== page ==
# Slope Values Inaccurate

Martin Lichtblau shared this question ago
In Progress

I often make use of the slope data in Locus, using the elevation chart and line coloring.
I increasingly get the impression that the slope calculation is inaccurate/faulty. Esp. zig-zag trails appear steeper on the map than they actually are in reality. Since zig-zag trails run along the altitude lines they certainly have to be less steep than the slope of the hill itself.

Looking on the elevation chart I realized that the slope never changes abruptly (going from flat terrain to steep down), but always looks smoothened. I guess that the slope calculation algorithms does some kind of averaging. In the case of zig-zag routes something might add up incorrectly.
Could someone take a look at it and find out why slope values might be too extreme for such kind of routes? Perhaps Locus smoothens the route for slope calculation and thus these short zig-zag turns get lost?

## Replies (3)

1

Hi. You are right. If the slope were to go up or down in a straight line it would be very steep but zig zags are not.

1

Hi guys,

kick me please, but I do not see a problem on your screenshots. On Martin's screenshot, based on the contour lines, there is a big downhill, so the slope color is close to dark blue. On the Agus screenshot, there is an uphill also on the zig-zag route so the slope changes closer to the red.

App by default uses an automatic slope coloring range. This means that the lowest and highest slope values are calculated, and color is interpolated based on this range. I may suggest setting a custom manual range. It may help to really see a potential problem. Also, slope values may be checked on the track chart - an identical algorithm is used to optimize the chart and color on the map.

1

Hi Menion,

I agree that the coloring on our images doesn't look suspicious. But in reality zig-zagtrails don't feel that steep, in comparison to straight trails. However that's hard to prove. Perhaps, the track data is inaccurate and the zig-zag lines are longer in reality, but when recorded with GPS the corners get cut and each zig-zag-ramp ends up x-meters shorter on the map ‒ which makes a substantial difference if each zig-zag-ramp is only 10m long. Plus, zig-zags on the map have a low resolution (meaning few points) and sharp corners (while in reality they are round).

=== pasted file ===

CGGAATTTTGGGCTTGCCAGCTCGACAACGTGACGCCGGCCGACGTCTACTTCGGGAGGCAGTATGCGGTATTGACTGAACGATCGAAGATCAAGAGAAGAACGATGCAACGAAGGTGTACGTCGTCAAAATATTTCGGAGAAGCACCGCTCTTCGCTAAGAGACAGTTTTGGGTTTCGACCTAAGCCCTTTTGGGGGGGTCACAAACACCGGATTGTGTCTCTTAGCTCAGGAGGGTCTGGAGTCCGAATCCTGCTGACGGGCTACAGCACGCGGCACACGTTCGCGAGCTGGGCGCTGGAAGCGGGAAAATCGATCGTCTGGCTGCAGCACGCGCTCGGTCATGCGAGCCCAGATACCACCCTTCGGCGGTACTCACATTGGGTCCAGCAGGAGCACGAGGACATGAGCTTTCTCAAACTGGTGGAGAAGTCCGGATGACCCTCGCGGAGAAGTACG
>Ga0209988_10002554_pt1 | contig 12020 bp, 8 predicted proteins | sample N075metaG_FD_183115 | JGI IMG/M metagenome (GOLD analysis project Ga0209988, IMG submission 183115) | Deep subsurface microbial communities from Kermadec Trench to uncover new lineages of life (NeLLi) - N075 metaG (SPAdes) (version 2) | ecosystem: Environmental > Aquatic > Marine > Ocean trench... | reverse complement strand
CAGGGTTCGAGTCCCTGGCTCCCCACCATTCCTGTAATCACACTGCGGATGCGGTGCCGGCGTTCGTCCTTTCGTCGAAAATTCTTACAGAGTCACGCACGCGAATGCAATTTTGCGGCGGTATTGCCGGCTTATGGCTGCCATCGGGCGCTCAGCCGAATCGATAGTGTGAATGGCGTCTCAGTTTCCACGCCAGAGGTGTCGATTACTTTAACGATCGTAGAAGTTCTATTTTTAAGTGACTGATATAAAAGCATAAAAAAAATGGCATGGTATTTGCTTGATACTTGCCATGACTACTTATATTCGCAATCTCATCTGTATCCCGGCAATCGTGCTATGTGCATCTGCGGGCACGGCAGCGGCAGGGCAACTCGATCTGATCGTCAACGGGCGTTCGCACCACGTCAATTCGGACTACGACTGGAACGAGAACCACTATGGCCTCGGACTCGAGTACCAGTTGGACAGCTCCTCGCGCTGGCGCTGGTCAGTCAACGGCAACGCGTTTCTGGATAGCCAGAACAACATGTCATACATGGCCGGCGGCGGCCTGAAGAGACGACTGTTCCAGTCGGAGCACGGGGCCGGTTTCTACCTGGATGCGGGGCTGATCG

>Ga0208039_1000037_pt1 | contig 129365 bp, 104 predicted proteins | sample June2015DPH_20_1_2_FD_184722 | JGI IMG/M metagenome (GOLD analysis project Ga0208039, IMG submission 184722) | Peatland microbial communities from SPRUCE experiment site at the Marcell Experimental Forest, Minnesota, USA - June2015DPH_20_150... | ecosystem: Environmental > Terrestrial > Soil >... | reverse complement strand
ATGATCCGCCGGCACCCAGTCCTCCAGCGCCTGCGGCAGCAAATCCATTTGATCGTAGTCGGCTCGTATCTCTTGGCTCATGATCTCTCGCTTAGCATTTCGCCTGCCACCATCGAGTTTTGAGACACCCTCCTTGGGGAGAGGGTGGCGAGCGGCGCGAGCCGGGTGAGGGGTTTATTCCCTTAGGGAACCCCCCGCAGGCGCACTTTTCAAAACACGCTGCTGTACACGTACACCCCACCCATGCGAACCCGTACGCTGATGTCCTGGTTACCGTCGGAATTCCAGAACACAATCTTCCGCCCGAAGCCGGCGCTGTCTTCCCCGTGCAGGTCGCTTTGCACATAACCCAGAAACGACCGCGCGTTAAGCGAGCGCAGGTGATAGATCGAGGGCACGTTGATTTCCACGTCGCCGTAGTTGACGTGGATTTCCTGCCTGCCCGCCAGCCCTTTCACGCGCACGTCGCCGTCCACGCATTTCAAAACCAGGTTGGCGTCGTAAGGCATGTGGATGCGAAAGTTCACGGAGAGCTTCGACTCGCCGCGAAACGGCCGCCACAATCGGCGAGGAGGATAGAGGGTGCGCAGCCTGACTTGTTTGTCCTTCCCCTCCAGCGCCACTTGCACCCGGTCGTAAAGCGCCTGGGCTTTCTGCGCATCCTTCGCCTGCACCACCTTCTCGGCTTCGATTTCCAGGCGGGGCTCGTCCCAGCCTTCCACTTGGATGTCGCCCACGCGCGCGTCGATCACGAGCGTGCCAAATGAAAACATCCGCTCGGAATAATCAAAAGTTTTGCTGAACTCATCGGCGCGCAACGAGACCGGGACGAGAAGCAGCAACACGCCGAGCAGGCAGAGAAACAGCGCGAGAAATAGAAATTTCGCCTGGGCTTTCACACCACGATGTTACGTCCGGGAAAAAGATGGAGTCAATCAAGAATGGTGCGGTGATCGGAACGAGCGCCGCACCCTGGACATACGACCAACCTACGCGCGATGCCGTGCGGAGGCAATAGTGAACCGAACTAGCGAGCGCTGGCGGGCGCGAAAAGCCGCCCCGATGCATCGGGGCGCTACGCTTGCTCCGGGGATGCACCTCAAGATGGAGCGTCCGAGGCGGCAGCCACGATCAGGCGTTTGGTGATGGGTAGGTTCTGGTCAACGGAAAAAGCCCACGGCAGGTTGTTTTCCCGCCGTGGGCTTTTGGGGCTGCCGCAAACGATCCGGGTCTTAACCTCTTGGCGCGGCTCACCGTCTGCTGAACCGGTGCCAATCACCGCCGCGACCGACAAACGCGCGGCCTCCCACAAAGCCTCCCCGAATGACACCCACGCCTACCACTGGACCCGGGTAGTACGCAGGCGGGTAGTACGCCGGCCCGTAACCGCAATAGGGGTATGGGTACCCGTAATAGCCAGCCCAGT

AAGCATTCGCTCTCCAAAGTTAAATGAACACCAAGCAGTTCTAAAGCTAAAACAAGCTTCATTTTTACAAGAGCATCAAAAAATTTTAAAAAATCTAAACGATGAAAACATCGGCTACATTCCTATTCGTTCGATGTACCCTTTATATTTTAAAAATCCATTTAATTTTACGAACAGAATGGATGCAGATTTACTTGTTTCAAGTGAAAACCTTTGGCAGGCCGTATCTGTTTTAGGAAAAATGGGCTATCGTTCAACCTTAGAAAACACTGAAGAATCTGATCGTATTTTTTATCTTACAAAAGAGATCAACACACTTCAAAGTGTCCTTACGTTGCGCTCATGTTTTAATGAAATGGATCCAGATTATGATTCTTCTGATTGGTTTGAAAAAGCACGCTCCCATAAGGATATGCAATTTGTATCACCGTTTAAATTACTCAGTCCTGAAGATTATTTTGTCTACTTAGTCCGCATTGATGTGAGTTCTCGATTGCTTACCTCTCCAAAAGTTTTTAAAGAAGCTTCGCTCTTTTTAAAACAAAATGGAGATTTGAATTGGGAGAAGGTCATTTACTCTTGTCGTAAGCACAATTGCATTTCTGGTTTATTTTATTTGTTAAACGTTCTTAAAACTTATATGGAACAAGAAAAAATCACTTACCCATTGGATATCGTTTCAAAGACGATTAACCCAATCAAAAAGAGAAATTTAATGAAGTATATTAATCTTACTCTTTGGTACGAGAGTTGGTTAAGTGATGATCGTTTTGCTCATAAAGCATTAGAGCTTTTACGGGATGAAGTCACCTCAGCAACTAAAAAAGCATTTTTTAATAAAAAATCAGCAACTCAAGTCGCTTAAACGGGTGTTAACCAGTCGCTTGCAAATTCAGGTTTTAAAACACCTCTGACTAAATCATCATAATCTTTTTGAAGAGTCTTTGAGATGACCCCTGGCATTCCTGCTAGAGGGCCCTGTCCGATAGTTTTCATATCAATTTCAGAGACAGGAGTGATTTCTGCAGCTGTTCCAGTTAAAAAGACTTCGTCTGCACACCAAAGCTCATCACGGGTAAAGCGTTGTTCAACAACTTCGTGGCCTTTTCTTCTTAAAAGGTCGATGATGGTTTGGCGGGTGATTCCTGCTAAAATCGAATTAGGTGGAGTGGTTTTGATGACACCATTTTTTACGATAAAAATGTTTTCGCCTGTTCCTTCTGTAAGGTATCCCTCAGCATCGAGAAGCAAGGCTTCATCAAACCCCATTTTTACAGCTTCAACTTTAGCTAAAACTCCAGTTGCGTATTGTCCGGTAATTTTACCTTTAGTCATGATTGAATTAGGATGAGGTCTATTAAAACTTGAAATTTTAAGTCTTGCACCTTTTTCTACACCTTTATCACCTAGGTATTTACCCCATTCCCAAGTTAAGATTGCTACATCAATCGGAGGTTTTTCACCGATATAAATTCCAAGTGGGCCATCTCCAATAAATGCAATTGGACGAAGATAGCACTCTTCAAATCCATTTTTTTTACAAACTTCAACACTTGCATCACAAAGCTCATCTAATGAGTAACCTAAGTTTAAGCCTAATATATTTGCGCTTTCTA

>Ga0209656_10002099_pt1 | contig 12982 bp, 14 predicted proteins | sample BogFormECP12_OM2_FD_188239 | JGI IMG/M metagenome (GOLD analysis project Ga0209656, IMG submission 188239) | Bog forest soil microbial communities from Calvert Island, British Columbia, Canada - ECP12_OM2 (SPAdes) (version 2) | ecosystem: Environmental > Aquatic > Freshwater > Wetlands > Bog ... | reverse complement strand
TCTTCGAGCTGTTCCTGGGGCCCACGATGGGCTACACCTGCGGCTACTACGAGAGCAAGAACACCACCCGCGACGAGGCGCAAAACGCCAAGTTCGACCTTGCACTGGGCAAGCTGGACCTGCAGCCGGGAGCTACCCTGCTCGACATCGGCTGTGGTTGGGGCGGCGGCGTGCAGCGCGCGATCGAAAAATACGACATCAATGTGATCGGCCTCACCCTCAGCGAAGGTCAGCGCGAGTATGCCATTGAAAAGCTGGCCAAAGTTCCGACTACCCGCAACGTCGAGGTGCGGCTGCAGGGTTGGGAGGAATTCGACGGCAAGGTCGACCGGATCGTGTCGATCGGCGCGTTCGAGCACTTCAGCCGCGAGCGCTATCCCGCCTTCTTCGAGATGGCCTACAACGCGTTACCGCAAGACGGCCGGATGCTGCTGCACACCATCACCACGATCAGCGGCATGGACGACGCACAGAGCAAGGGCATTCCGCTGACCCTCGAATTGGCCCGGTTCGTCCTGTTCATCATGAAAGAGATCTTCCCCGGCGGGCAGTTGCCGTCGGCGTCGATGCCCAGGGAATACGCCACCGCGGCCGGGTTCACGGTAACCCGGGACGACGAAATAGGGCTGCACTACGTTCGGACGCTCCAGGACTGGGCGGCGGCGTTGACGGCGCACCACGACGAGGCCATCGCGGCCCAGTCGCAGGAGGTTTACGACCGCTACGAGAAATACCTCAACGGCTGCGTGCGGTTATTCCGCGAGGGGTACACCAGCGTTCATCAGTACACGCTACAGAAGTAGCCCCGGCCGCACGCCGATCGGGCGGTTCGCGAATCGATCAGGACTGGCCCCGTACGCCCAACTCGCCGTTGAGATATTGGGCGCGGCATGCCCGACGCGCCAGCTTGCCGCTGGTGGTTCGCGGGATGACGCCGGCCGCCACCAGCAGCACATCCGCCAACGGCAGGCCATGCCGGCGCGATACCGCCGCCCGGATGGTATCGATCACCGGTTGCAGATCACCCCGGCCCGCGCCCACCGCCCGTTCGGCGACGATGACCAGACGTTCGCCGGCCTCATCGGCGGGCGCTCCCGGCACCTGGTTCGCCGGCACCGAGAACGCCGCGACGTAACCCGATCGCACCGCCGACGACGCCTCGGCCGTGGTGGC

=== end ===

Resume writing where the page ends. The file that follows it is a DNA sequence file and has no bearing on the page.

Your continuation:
P.S.: I came to my mind, that I use high-res elevation data (from Sonny), and this could be a problem too!? Here is a comparison with slope-coloring (-40% <> + 30%). Left High-res and Right Standard.

@Menion thanks for the info that the coloring is using the same slope data as shown in the elevation chart. I'll look onto these numbers, instead of the line coloring!

3

Thanks for the explanation. I think it indeed may be the result of the track recording, so too long intervals during recording + steep terrain + GPS inaccuracy > deadly combination.

So in the end, I believe that the algorithm that computes slope is good enough, and if, there is a problem with the inaccuracy of source data. You may giving a try and plan a route on the same path (if there exists one), to see, how the slope will look like in this case.